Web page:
Milosevic, Castro and Peron

Joćo Paulo Monteiro: "I know Fidel Castro (etc., etc.). Let me tell you something: Milosevic is no Fidel Castro."

As from recent events, he may be a Peron as someone on the list (Carrol?) aptly proposed. In 1955, Peron caved in so that -later explanation by himself- there would take place no carnage. Milosevic has said "uncle", and like Peron he was isolated and Russia gave him no support at all (see my fwd from Maja from Belgrade). He had his limits, and could not struggle facing the eventuality that the whole of Yugoslavia was transformed into a wasteland (how many of us would dare do it, anyway?). But he will not be demonized for his limits, he will be demonized for his virtues instead.

And the process has already begun, just the same that happened in Argentina with Galtieri after the Malvinas war. From the news we have here, it seems that the "democratic" (that is, defeatist and objectively pro-imperialist) opposition has already begun to say that this war should never have been fought, that who did we think we are, and all the idiocies these worms begin to utter as long as others have struggled for dignity and independence, and lost.

In Argentina, this is known as the "demalvinization" process, and was enthusiastically followed by Gral. Bignone, Alfonsin and Menem (in fact, by the whole proimperialist clique) after the withdrawal of June, 1982.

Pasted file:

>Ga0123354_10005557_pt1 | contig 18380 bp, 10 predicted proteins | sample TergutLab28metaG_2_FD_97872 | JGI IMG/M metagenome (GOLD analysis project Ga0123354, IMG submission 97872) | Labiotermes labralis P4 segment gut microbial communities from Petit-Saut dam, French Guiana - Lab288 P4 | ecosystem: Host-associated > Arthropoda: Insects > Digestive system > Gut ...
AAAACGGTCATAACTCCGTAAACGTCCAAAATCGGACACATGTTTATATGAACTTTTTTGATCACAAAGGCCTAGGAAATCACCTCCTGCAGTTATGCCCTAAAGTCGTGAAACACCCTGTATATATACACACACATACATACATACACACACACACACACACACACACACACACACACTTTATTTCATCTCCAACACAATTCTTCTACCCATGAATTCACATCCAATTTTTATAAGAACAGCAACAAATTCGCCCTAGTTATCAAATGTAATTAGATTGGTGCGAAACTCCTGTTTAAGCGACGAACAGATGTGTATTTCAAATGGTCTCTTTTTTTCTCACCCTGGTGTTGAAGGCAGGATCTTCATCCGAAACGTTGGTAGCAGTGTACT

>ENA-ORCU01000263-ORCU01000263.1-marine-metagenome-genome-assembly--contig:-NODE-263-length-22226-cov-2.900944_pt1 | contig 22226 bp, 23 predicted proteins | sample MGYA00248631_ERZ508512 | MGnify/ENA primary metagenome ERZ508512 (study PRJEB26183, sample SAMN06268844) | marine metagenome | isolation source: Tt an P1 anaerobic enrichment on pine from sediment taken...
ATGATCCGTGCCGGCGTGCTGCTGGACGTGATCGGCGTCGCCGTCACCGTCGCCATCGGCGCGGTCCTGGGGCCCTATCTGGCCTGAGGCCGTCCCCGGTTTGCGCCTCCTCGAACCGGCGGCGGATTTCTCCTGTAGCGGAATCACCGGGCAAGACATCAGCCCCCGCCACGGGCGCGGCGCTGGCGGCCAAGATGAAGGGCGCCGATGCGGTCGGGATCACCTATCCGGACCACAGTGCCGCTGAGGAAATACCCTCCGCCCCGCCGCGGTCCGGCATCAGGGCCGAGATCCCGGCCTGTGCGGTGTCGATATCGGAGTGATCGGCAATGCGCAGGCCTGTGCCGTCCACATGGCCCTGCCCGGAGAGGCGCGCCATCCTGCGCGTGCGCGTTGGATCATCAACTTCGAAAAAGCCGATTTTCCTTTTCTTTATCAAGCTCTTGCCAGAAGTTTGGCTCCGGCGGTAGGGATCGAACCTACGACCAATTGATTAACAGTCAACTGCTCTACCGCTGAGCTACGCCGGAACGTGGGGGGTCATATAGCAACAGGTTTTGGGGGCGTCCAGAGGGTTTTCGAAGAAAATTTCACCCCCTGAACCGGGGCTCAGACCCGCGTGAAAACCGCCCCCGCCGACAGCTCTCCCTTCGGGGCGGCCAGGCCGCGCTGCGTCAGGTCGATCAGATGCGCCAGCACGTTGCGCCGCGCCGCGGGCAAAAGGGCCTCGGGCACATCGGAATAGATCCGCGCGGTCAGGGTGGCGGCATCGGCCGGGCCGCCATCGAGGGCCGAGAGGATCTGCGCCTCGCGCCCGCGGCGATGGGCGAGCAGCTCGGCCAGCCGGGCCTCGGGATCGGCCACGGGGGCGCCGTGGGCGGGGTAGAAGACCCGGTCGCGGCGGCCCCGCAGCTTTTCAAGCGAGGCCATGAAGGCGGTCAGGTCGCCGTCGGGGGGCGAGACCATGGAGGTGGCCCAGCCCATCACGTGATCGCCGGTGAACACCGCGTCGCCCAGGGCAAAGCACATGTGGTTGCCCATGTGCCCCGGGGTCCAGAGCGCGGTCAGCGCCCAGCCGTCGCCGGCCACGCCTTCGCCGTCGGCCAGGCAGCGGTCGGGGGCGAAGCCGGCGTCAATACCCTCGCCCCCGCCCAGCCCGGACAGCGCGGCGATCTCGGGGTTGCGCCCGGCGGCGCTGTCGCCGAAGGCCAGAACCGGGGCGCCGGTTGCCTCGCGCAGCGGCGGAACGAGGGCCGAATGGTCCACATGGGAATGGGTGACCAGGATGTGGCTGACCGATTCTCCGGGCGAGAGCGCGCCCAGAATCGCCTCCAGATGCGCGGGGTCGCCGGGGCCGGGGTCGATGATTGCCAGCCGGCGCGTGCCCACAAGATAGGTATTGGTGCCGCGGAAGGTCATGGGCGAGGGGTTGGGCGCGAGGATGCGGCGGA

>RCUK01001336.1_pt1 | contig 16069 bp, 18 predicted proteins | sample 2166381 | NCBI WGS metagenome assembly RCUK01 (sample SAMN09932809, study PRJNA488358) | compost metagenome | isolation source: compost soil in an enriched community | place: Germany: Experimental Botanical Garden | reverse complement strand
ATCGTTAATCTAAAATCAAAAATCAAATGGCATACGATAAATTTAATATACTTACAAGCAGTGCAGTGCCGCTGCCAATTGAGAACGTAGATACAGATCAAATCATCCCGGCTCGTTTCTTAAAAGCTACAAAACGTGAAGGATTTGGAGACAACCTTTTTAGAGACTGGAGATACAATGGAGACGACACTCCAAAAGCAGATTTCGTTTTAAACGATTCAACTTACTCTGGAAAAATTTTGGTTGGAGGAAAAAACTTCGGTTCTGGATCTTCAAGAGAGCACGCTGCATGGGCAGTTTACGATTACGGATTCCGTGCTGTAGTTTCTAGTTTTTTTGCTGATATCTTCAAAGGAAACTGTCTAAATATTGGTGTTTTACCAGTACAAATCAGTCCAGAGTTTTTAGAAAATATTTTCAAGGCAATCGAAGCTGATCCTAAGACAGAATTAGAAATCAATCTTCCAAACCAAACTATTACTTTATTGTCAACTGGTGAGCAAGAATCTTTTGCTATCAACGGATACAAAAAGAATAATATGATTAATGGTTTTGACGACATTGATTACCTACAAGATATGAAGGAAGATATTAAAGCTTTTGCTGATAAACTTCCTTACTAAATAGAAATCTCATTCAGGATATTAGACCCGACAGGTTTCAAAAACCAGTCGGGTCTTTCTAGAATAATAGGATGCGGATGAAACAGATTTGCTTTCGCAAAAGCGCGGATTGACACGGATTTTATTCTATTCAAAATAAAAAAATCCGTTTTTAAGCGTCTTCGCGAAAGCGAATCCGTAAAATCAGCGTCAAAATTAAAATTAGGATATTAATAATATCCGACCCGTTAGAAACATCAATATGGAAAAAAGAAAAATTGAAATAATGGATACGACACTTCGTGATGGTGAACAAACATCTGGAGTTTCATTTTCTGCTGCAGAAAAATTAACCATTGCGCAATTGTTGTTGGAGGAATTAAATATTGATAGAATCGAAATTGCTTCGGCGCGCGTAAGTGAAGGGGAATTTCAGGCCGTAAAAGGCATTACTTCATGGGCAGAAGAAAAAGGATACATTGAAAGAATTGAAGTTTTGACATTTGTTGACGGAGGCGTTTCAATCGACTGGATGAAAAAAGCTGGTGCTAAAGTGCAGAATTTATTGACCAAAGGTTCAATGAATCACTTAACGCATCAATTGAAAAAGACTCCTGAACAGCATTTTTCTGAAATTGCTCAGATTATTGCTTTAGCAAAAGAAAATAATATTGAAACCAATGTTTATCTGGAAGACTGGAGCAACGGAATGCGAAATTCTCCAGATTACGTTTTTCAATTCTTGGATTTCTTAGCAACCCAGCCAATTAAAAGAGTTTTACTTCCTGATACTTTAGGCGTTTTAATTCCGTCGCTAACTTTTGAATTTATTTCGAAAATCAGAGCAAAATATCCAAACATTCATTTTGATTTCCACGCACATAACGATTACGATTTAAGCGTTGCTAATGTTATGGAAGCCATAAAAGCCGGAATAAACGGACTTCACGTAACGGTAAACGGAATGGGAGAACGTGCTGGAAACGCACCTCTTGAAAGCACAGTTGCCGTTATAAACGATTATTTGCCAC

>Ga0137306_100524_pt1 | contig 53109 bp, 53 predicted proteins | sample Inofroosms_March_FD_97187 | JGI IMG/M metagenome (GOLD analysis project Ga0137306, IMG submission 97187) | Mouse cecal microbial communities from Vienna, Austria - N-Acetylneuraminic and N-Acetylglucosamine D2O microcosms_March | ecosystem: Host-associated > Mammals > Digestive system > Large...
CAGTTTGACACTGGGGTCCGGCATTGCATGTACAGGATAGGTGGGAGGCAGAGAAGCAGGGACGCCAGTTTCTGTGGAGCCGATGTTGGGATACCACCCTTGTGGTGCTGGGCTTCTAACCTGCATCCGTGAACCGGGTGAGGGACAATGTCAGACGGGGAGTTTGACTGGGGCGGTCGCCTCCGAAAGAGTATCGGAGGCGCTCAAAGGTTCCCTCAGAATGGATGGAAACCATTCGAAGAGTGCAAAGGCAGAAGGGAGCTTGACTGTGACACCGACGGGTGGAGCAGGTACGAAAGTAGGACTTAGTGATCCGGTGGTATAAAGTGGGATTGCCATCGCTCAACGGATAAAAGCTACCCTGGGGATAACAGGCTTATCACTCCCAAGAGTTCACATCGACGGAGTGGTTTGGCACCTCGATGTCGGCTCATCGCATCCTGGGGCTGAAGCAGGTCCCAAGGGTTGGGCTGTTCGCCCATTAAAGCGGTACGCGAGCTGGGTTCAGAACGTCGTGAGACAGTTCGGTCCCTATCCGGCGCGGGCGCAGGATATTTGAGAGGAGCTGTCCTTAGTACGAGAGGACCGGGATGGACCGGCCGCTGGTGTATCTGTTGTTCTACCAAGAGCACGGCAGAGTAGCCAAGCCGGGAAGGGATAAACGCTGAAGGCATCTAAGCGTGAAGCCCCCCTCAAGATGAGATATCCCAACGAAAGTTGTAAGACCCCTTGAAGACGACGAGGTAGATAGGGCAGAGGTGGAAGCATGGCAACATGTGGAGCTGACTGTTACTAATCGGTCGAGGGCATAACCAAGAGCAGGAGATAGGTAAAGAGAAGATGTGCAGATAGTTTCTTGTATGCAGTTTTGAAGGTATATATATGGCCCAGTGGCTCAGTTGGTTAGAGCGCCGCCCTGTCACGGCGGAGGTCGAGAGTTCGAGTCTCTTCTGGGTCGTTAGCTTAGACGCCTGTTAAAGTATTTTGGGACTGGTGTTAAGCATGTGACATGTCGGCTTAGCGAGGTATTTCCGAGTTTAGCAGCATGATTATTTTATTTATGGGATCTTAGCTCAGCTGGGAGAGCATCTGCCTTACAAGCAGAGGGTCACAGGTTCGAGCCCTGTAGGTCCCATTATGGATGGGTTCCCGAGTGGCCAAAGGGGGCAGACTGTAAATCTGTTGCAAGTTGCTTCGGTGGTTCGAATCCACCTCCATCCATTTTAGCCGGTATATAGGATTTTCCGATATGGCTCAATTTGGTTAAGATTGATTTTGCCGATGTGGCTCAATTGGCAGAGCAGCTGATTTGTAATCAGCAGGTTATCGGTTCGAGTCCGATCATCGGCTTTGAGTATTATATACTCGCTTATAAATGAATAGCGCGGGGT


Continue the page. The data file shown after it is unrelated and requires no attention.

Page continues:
I am not prone to predictions but allow me to do one prediction: while no bolder leader than Milosevic appears in Yugoslavia, Yugoslavs will secretly cherish his memory (or even support him) against the gang of hounds of the defeat that is already howling. Maja told me that an agreement for collaboration between CNN and the Serbian TV has been established (God knows how many millions invested), so that the process is fast!

No Castro. He did not dare face the carnage to the end. No Solano Lopez, either (whose homeland died with him after every male above 15 had been murdered in the Paraguay war).

Anything better to choose from? _This_ is the question. Instead of putting the blame on Milo, we should point our finger to Moscow.

This is Rhodes, jump now!

Nestor Gorojovsky

I'm not so sure about this, Nestor. Much more probably, Milosevic's limits will prove to be what will thoroughly demonize him in the end. That's the fate of all revolutionaries that only go half way. He could have been a national hero and an anti-imperialist icon (probably much to his surprise) for the next century. He will probably be remembered as... the butcher of the Balkans. Yugoslavia was not only fighting for Kosovo, it was fighting for its honor as a free and peace loving nation aggressed by a decade long smear campaign. It lost. Not by russian betrayal, which was entirely predictable. It lost by its leadership having chosen not to fight on the hour of truth. Now with NATO troops and CNN on the ground, it's a sure bet all sorts of proofs of "genocide" will be fabricated, multiplied and trumpeted to exhaustion from the unearthed corpses of some hundreds of UCK and civilian albanian fighters. There will be death camps, "violation camps", stories of fathers forced to violate daughters at gun point, you name it.